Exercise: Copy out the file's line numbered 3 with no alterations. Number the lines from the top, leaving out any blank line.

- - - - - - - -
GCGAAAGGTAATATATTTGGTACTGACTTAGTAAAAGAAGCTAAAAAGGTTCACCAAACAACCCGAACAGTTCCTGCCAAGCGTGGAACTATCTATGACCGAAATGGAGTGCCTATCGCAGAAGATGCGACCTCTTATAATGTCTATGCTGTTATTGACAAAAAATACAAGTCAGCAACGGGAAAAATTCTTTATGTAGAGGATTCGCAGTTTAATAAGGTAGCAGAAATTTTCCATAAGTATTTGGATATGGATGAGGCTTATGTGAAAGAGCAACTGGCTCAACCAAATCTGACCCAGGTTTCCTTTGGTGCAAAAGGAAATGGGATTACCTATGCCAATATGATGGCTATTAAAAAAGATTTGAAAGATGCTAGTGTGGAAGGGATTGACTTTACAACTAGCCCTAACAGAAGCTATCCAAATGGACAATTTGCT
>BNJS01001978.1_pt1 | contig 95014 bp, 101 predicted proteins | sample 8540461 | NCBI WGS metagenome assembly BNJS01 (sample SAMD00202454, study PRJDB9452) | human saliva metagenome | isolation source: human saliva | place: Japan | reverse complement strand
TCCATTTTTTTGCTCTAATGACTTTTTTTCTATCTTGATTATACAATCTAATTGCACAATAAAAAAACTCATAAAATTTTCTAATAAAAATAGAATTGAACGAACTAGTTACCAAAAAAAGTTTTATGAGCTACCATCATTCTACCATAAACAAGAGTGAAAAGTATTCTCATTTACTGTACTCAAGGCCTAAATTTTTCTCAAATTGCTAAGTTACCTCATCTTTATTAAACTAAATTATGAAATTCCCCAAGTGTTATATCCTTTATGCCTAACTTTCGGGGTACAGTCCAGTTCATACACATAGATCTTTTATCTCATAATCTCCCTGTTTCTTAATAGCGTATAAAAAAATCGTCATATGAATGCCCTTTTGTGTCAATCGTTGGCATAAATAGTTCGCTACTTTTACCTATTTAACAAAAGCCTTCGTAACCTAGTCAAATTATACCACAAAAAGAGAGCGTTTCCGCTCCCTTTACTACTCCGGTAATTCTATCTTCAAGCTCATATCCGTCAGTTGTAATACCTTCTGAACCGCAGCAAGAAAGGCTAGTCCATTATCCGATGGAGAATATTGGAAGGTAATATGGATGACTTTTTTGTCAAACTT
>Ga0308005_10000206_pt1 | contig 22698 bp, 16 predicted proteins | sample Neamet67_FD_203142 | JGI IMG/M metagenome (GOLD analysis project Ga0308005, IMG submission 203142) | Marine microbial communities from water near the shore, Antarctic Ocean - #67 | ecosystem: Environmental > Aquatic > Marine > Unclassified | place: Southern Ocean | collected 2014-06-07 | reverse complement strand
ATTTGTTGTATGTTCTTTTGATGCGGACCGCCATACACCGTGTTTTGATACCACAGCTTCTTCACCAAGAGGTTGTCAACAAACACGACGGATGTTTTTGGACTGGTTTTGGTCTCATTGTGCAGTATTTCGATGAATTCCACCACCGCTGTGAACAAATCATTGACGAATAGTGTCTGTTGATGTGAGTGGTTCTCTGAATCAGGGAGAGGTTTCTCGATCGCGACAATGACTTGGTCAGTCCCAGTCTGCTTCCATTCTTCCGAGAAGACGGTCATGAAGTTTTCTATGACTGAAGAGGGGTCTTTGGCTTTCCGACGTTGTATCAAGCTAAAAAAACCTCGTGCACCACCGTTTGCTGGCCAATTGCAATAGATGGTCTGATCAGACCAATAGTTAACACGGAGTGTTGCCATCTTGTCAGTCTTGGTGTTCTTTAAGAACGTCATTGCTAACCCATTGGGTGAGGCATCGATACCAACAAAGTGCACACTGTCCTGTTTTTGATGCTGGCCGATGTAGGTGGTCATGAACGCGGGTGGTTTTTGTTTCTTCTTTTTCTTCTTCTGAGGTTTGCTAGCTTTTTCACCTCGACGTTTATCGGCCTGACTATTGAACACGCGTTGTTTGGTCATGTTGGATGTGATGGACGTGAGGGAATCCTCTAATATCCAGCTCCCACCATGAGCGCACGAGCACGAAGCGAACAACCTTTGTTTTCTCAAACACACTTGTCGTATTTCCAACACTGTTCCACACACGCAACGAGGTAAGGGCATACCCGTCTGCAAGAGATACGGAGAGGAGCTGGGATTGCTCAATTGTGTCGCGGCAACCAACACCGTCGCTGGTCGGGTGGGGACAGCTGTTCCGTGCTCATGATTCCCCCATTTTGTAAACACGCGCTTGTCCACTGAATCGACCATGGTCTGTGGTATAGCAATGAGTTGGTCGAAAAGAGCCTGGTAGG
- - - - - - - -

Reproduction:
TCCATTTTTTTGCTCTAATGACTTTTTTTCTATCTTGATTATACAATCTAATTGCACAATAAAAAAACTCATAAAATTTTCTAATAAAAATAGAATTGAACGAACTAGTTACCAAAAAAAGTTTTATGAGCTACCATCATTCTACCATAAACAAGAGTGAAAAGTATTCTCATTTACTGTACTCAAGGCCTAAATTTTTCTCAAATTGCTAAGTTACCTCATCTTTATTAAACTAAATTATGAAATTCCCCAAGTGTTATATCCTTTATGCCTAACTTTCGGGGTACAGTCCAGTTCATACACATAGATCTTTTATCTCATAATCTCCCTGTTTCTTAATAGCGTATAAAAAAATCGTCATATGAATGCCCTTTTGTGTCAATCGTTGGCATAAATAGTTCGCTACTTTTACCTATTTAACAAAAGCCTTCGTAACCTAGTCAAATTATACCACAAAAAGAGAGCGTTTCCGCTCCCTTTACTACTCCGGTAATTCTATCTTCAAGCTCATATCCGTCAGTTGTAATACCTTCTGAACCGCAGCAAGAAAGGCTAGTCCATTATCCGATGGAGAATATTGGAAGGTAATATGGATGACTTTTTTGTCAAACTT